Small Wars Journal

01/09/2021 News & Commentary - Korea

Sat, 01/09/2021 - 11:08am

News and Commentary by Dave Maxwell. Edited and Published by Riley Murray.


1. On Report Made by Supreme Leader Kim Jong Un at 8th Congress of WPK

2. Fourth-day Sitting of 8th WPK Congress Held

3. VOA: [Washington Talk/English] Kim Jong-un "America's 'largest enemy'... Continued development of 'super large nuclear warhead'"

4. N. Korea's Kim calls U.S. 'our biggest enemy,' says its hostile policies never change

5. North Korean leader Kim Jong Un has threatened to expand his nuclear arsenal in response to what he calls US hostility

6. Why COVID-19 could signal change on the Korean peninsula

7. Did North Korea Just Signal It Wants to Talk?

8. Kim Jong Un's goal: 'enhance nuclear preemptive and retaliatory strike capabilities'

9. S. Korea reaffirms commitment to implementing inter-Korean agreements

10. N. Korea's military parade may be postponed due to heavy snow

11. S. Korea should find diplomatic solutions to resolve wartime sex slave issue

12. FM calls for Japan not to respond excessively to court ruling on 'comfort women'

13. South Korea in dilemma over joint military drill

14. Kim calls U.S. 'biggest enemy,' vows to continue nuclear development


1. On Report Made by Supreme Leader Kim Jong Un at 8th Congress of WPK

Here is KJU's translated final report to the 8th Party Congress. It ends with "continue" so there may be more (it does not have a decisive ending); however, I could not find a part 2 on the web site.  Perhaps we will get updates over the weekend, I have already provided my initial assessment.  There is still a lot more to parse from this.  But I want to really highlight one key excerpt because this gives the most important insight into the true nature of the Kim family regime and the fact that KJU has no intention to give up nuclear weapons and instead will continue to develop them.


“The peculiarities of the Korean revolution, which has to be carried out in centuries-old direct confrontation with the aggressor forces of the U.S., the world's first user of nukes and war chieftain which divided the Korean territory and nation, and the geopolitical features of our state called for pushing ahead with the already-started building of the nuclear force without interruption for the welfare of the people, destiny of the revolution, existence and independent development of the state.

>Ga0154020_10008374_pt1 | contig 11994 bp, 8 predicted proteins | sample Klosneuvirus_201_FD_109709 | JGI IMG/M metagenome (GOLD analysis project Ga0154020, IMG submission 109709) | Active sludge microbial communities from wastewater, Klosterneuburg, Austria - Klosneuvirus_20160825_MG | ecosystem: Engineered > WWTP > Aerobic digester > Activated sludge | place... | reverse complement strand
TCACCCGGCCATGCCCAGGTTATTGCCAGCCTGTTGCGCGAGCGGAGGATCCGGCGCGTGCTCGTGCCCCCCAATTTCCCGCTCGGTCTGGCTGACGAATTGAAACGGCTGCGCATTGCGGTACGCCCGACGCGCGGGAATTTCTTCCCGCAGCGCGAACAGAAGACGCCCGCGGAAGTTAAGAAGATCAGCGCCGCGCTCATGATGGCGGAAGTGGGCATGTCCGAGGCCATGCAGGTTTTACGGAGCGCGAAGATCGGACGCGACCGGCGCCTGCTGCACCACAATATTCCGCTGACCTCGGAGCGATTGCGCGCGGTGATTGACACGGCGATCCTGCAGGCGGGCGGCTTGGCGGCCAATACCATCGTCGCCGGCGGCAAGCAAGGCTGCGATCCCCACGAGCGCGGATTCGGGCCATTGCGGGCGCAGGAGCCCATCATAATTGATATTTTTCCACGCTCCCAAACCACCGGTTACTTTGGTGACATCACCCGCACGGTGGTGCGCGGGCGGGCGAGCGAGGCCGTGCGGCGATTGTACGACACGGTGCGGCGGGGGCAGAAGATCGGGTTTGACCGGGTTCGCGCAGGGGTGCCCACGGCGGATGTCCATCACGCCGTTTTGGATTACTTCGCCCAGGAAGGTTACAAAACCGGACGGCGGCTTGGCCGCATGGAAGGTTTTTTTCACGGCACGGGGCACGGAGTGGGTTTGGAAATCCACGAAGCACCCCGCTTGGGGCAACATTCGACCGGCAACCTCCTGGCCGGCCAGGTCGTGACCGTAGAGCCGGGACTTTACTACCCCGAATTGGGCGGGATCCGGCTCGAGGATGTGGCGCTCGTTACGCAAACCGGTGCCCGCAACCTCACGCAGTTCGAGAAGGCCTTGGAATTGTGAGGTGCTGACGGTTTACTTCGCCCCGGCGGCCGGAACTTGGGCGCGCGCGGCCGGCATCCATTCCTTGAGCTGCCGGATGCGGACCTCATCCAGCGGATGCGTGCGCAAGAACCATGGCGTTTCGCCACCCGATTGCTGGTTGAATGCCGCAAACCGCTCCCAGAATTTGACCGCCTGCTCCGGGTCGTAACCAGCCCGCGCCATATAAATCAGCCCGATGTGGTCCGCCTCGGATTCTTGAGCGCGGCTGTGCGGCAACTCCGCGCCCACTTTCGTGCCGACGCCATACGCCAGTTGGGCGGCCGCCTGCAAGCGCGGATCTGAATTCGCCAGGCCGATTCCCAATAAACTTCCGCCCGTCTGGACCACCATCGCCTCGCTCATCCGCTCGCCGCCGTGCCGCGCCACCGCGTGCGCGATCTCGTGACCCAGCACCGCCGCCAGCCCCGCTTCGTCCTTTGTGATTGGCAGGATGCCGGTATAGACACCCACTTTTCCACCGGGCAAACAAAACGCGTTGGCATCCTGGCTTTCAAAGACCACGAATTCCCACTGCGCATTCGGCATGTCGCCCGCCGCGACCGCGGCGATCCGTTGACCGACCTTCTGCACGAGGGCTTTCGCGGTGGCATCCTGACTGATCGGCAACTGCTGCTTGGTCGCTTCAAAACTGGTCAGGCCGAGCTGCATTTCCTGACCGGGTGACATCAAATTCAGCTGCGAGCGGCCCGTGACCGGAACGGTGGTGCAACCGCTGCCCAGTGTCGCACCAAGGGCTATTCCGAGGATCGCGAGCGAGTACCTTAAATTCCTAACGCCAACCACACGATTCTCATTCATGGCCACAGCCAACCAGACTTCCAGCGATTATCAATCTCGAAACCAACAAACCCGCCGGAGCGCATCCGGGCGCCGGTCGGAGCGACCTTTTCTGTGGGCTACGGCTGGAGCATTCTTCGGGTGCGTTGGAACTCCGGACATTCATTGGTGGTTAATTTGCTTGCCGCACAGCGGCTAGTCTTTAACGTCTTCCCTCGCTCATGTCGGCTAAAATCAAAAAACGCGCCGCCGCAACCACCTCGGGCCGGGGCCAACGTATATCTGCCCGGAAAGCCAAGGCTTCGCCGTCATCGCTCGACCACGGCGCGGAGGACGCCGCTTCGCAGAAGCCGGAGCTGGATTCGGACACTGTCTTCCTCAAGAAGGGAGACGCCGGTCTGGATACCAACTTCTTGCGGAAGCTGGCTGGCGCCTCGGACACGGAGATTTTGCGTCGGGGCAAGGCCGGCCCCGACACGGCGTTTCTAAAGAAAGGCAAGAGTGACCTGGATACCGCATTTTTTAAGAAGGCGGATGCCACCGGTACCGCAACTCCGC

The Party Central Committee headed by the Supreme Leader planned a breakthrough operation for carrying out the great cause of building the nuclear force, inspired the entire party and all people to implementation of the line of simultaneously pushing forward the two fronts and organized and launched an intensive ideological campaign for preparing the national defence scientists and nuclear scientists as genuine revolutionaries, patriots and members of death-defying corps.”


I also am including Duyeon Kim's excellent initial twitter analysis.  Notice there are differences in the English and Korean translations.  When she publishes her detailed analysis in the Atomic Bulletin I will of course forward that as well.  But I think this twitter thread provides some important insights. If you do not follow Duyeon on Twitter you should but I doubt, there are any Korea Watchers who do not follow her.


Duyeon Kim



KJU's Party Congress report carried by Rodong Shinmun (in Korean) is 34 pages long.... At first glance of KCNA's short summary report (in Korean), nothing new or different in NK policy toward the US and SKorea. More to come (after several morning errands)..1/

7:31 PM · Jan 8, 2021·Twitter for Android


Alas, life on a Saturday took over and I'm finally reading the original Korean text. Correction, 28 pages pasted in Word (not 34). Here are some thoughts in no particular order; my upcoming

@BulletinAtomic column will be more organized, coherent, and focused..2/


KCNA's English summary (KJU's words in Korean via Rodong Shinmun), they left out a huge section on South-North relations. Frustratingly, many sections aren't graph-by-graph translations so it's hard to match up. Nuke plans section in English is missing several details..3/


We should remember that these Reports (aka KJU's words) are largely for domestic consumption to encourage his people and consolidate unity around him, so there's always rhetorical "fluff" (exaggeration). So we shouldn't overestimate or underestimate his words/declarations..4/


As expected and in line with a series of NK official comments over the past several months, NK put the ball in US & S Korean courts to improve relations. It reiterated that its core policies & positions won't change regardless of who's in the White House..5


It reiterated everything depends on the US dropping 'hostile policy' first, whose definition recently expanded to include combined milex, sanx, deployed strategic assets, name-calling. Says its 'strong military power' will guide its diplomacy in the 'right direction'..6/